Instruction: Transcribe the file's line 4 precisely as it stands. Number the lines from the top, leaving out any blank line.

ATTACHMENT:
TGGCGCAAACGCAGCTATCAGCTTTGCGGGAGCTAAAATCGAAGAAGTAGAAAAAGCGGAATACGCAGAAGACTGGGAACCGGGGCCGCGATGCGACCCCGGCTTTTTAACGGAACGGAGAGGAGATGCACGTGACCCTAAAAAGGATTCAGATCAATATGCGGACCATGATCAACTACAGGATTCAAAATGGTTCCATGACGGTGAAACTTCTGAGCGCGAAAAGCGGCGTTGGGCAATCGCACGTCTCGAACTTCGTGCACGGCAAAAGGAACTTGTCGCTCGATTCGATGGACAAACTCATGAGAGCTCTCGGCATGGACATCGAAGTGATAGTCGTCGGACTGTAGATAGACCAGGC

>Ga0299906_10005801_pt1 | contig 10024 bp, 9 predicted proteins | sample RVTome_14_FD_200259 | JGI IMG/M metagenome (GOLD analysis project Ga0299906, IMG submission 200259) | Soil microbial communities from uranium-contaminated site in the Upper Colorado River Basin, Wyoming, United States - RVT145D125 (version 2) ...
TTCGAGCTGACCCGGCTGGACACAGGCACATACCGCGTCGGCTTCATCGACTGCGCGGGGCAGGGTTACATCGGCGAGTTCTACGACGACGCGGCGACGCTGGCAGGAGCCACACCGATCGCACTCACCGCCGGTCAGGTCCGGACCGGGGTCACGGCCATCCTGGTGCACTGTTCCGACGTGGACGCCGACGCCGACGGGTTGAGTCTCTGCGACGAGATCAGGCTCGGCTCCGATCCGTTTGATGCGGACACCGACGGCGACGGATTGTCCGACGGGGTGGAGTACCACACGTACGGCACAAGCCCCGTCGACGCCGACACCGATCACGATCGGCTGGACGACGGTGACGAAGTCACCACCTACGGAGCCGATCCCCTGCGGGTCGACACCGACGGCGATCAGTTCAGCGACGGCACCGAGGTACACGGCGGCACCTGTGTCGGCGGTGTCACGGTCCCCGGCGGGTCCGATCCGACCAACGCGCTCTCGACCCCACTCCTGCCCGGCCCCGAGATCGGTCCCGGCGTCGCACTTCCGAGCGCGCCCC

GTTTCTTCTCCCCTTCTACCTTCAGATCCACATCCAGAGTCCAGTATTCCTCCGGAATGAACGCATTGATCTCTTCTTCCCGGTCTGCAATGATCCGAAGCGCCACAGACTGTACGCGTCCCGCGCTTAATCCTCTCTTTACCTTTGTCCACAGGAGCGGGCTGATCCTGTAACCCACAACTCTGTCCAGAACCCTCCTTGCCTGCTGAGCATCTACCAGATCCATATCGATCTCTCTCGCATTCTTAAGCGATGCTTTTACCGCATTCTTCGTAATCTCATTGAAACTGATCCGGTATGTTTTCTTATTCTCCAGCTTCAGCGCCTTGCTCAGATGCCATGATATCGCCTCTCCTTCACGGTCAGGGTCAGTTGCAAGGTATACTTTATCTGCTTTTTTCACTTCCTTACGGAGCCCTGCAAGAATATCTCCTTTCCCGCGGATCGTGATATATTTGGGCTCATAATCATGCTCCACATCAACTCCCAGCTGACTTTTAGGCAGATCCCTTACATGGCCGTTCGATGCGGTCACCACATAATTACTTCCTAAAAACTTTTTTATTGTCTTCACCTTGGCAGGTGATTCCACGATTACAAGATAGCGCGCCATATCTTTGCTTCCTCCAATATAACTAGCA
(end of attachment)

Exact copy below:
GTTTCTTCTCCCCTTCTACCTTCAGATCCACATCCAGAGTCCAGTATTCCTCCGGAATGAACGCATTGATCTCTTCTTCCCGGTCTGCAATGATCCGAAGCGCCACAGACTGTACGCGTCCCGCGCTTAATCCTCTCTTTACCTTTGTCCACAGGAGCGGGCTGATCCTGTAACCCACAACTCTGTCCAGAACCCTCCTTGCCTGCTGAGCATCTACCAGATCCATATCGATCTCTCTCGCATTCTTAAGCGATGCTTTTACCGCATTCTTCGTAATCTCATTGAAACTGATCCGGTATGTTTTCTTATTCTCCAGCTTCAGCGCCTTGCTCAGATGCCATGATATCGCCTCTCCTTCACGGTCAGGGTCAGTTGCAAGGTATACTTTATCTGCTTTTTTCACTTCCTTACGGAGCCCTGCAAGAATATCTCCTTTCCCGCGGATCGTGATATATTTGGGCTCATAATCATGCTCCACATCAACTCCCAGCTGACTTTTAGGCAGATCCCTTACATGGCCGTTCGATGCGGTCACCACATAATTACTTCCTAAAAACTTTTTTATTGTCTTCACCTTGGCAGGTGATTCCACGATTACAAGATAGCGCGCCATATCTTTGCTTCCTCCAATATAACTAGCA